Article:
/bed"feuhrd/, n.1. John of Lancaster, Duke of, 1389-1435, English regent of France.2. a city in N Texas. 20,821.3. a city in NE Ohio, near Cleveland. 15,056.4. a city in S Indiana. 14,410.5. a city in NE Massachusetts. 13,067.6. former name of North Bedfordshire.7. Bedfordshire.
* * *City (pop., 1995 est.: 81,000), southeast-central England.The administrative seat of Bedfordshire, it lies on the River Ouse northwest of London. It was a Roman fording station and a Saxon town. It was recaptured by the Anglo-Saxons from the Danes in 914. John Bunyan is thought to have written A Pilgrim's Progress while imprisoned there in the 17th century.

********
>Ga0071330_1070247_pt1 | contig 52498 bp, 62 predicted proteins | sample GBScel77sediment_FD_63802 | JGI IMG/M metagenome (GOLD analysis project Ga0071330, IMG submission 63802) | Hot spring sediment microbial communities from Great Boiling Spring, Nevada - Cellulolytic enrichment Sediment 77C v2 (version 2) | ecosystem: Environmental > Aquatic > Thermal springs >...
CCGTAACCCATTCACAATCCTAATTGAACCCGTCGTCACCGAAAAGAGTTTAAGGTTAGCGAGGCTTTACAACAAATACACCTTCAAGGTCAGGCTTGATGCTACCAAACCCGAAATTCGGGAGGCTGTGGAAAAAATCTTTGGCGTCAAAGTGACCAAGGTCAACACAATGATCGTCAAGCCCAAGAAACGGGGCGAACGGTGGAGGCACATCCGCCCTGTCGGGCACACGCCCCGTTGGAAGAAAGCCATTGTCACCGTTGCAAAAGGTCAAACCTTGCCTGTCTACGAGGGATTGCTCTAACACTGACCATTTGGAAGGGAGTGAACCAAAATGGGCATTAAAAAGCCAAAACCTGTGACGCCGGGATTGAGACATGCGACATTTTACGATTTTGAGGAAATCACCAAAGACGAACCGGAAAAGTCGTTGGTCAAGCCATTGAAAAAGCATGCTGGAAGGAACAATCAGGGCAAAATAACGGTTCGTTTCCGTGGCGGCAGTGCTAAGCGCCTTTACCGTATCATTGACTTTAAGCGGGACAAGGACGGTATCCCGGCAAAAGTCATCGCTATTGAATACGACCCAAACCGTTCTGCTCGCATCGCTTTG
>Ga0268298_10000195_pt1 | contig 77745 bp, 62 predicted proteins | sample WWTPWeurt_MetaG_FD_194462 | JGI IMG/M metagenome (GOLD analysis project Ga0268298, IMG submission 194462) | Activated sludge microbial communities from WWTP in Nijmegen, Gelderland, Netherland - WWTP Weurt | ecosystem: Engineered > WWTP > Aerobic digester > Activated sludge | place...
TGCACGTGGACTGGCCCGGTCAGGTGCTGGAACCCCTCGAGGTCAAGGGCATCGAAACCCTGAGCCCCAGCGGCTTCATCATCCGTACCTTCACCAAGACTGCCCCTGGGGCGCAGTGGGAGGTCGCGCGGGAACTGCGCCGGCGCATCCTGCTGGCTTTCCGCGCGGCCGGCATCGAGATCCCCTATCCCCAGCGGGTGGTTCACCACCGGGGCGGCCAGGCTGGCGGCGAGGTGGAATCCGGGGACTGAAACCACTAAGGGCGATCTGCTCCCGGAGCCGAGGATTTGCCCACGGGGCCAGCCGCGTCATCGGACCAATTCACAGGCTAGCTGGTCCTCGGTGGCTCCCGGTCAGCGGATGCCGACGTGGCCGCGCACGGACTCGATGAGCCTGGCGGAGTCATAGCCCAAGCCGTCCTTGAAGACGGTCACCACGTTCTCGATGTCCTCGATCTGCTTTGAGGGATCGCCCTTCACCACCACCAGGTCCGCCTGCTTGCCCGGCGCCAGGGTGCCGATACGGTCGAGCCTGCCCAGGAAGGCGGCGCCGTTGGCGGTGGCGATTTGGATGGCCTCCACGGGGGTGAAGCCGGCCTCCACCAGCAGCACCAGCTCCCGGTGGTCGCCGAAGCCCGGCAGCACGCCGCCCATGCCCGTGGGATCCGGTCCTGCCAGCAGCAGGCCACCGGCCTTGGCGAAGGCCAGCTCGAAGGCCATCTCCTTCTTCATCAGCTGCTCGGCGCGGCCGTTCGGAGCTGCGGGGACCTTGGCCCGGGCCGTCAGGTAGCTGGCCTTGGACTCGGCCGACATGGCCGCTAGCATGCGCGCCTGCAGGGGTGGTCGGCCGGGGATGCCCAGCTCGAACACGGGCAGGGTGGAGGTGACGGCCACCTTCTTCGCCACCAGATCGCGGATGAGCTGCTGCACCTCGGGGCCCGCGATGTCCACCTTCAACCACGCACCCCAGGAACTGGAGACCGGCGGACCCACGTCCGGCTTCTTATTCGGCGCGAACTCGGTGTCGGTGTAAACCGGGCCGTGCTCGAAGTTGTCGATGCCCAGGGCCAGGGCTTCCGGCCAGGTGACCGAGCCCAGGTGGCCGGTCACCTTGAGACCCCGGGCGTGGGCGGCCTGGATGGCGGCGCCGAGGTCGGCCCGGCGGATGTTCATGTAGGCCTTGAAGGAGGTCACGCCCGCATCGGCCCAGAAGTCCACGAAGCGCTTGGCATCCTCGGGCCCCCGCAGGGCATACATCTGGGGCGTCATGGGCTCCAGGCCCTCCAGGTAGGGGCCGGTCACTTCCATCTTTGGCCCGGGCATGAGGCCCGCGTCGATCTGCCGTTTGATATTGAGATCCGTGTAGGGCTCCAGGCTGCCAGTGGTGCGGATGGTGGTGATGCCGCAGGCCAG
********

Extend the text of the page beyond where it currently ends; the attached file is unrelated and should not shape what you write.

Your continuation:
* * *town, Bedford borough, administrative and historic county of Bedfordshire, England, in the fertile valley of the River Ouse. A Roman fording station and a Saxon town (cemetery of Kempston), it was recaptured by the Anglo-Saxon sovereign Edward the Elder (ruled 899–924) from the Danes in 914. The community became the capital of the nascent shire because of its commanding position. It received its first charter from Henry II (ruled 1154–89), and this was confirmed by successive monarchs to Charles II (ruled 1660–85).St. Paul's church is mainly Decorated and Perpendicular in style. The Bunyan Meeting House (1850) stands on the site of a barn in which John Bunyan (Bunyan, John) preached from 1656 onward, and the panels of the door (1876) depict scenes from his Pilgrim's Progress. (Pilgrim's Progress) The parlour is now the Bunyan Museum. The public library contains the Mott-Harrison collection of Bunyan's works, as well as other old books and pamphlets. Bunyan, who was born at Elstow (11/2 miles [2.5 km] south), underwent a long but in part nominal imprisonment in Bedford. Howard House, belonging to the prison reformer John Howard, is near the Howard Congregational Church, which he helped to found in 1772. The Cecil Higgins Art Gallery and the Prichard Collection in the Embankment Museum are nearby, as is the mound on which stood the Norman castle.Bedford is well served by rail and road. It is the centre for a large agricultural area and one of commerce and local government, serving as the county town (seat). Industries include the making of pumps, diesel engines, gas and steam turbines, agricultural implements, milling machinery, switches, tube fittings, castings, electric lamps, transistors, and confectionery. There are also wind tunnels operated by aircraft firms and complementary to the Royal Aircraft Establishment at Thurleigh. Pop. (2001) 82,488.city, seat of Lawrence county, southern Indiana, U.S., 25 miles (40 km) south of Bloomington. Founded in 1825 as the county seat and named by Joseph Rawlins for his home county of Bedford, Tennessee, it developed with the discovery of oolitic limestone in the 1830s. Bedford limestone is a highly prized building material, used to great effect in such famous buildings as the Empire State Building in New York City and the Pentagon in Arlington, Va. Immense quarries and mills are characteristic of the area. The economy is augmented by aluminum processing, manufacturing (metal products, plastics, tools and machinery, and auto parts), and agriculture (cattle, grain, fruit). Bedford is the headquarters for the nearby Hoosier National Forest; Spring Mill State Park, 10 miles (16 km) southeast, has a working gristmill and a reconstructed pioneer village. Astronaut Virgil (“Gus”) Grissom grew up in the town of Mitchell, 6 miles (10 km) south. Inc. 1889. Pop. (2000) 13,768; (2005 est.) 13,551.town (township), Middlesex county, northeastern Massachusetts, U.S. It lies near the Concord River, just northwest of Boston. Settled in 1642, it developed around an Algonquian Indian trading post called the Shawsheen House. It was incorporated in 1729 and named for Bedford, England. The Bedford flag, carried by the minutemen (people who took up arms at a “minute's notice”) on April 19, 1775, against the British at Concord Bridge, is displayed in the town library; the house of the flag carrier, Cornet Nathaniel Page, is now a historic site. Other landmarks include the Old Burying Ground, with graves of Revolutionary War soldiers, the First Parish Church (1817), and Fitch Tavern (1731).Bedford's economy is based on research and engineering associated with high-technology development. Major economic assets are Hanscom Air Force Base (an electronics research centre for both the military and the Massachusetts Institute of Technology) and the MITRE Corporation, a government-sponsored centre for the technological advancement of defense systems. The corporation's first facility in the area was opened in 1959. Other major employers are Raytheon (Raytheon Company) (defense contracting), Millipore (electronic filters), and a U.S. veterans' hospital. Area 14 square miles (36 square km). Pop. (1990) 12,996; (2000) 12,595.town (township), Westchester county, southeastern New York, U.S., north of White Plains, near the Connecticut state line. Bedford Village, the original settlement, was founded in 1680 by 22 farmers from Stamford, Connecticut, on a tract known as the hop ground that was purchased from Katonah and other Wappinger Indian chiefs. Originally in Connecticut, the village was made part of New York in 1700 by royal boundary decree. During the American Revolution it was burned (1779) by British troops led by Lieutenant Colonel Banastre Tarleton. The town of Bedford, officially established in 1682, includes the hamlets of Bedford Village, Bedford Hills, and Katonah. The building of reservoirs for New York City forced the removal of Katonah to its present site (1897), changed the town's landscape, and stimulated a residential trend. The John Jay Homestead, the retirement home of John Jay (Jay, John), the first chief justice of the U.S. Supreme Court, is in Katonah. Area 37 square miles (96 square km). Pop. (1990) 16,906; (2000) 18,133.borough (town), seat (1771) of Bedford county, southern Pennsylvania, U.S., on the Pennsylvania Turnpike and the Raystown Branch Juniata River, in the Allegheny Mountains, 38 miles (61 km) south of Altoona. A settlement made on the site about 1750 by John Wray (or Ray), a Scottish trader, was known as Raystown. Fort Bedford (built 1758 and apparently named for John Russell, 4th duke of Bedford (Bedford, John Russell, 4th duke of)) was a frontier rallying point and supply base for the British colonial campaign against the French Fort Duquesne (modern Pittsburgh, Pennsylvania). The town of Bedford was platted in 1766. In 1794 President George Washington (Washington, George) paused there to inspect troops sent to put down the Whiskey Rebellion; Espy House, which he then occupied, has been preserved. Bedford formed the background for several of Hervey Allen's (Allen, Hervey) historical novels, notably Bedford Village (1944) and The Forest and the Fort (1943).The nearby resort area of Bedford Springs with its medicinal waters was used by President James Buchanan (Buchanan, James) as a summer White House. The Blue Knob ski area, Coral Caverns, and Shawnee State Park are nearby. Fort Bedford Park and Museum includes a scale model of the original fort, and Old Bedford Village has reconstructed buildings of the 1750–1850 period. Bedford's manufactures include bicycles, clothing, aerial work platforms, mining equipment, toys, and wood products. Inc. 1795. Pop. (1990) 3,137; (2000) 3,141.county, southern Pennsylvania, U.S., bordered to the south by Maryland and to the east by Town Hill and Rays Hill. It is a mountainous region lying mostly in the Appalachian Ridge and Valley physiographic province. Other topographic features include Wills, Evitts, Tussey, Polish, and Dunning mountains, as well as Lakes Gordon and Koon and Shawnee Lake. The county is drained by the Raystown Branch Juniata River and Yellow, Bobs, Dunning, Wills, Cove, and Evitts creeks. Parklands include Blue Knob, Shawnee, and Warriors Path state parks.Built in 1758, Fort Bedford was a frontier supply base for the British; the fort was later captured by American colonials (1769). The county was formed in 1771 and named for John Russell, 4th duke of Bedford (Bedford, John Russell, 4th duke of).The principal communities are Bedford (the county seat), Everett, Hyndman, and Bedford Springs. The primary components of the economy are tourism, manufacturing (sawmills and sporting goods), and agriculture (livestock, alfalfa, and corn [maize]). Area 1,015 square miles (2,628 square km). Pop. (2000) 49,984; (2007 est.) 49,650.borough (district), administrative county of Bedfordshire, south-central England. The borough lies almost entirely within the historic county of Bedfordshire, except for a small area northwest of Pertenhall that belongs to the historic county of Huntingdonshire. The borough of Bedford includes the large town of Bedford, the district seat, within its otherwise rural landscape. It spans a section of the winding, broad valley of the River Ouse. The clay soils of Bedford borough are used for growing a variety of agricultural products. Limestone exposed in the Great Ouse valley northwest of the town of Bedford was formerly used as building stone in the small riverside villages. Brick making is important; centred on the town of Stewartby, southwest of Bedford town, it utilizes the local heavy Oxford clays. Kempston, immediately adjacent to Bedford town, is a light industrial centre manufacturing crayons. Area 184 square miles (476 square km). Pop. (2001) 147,913.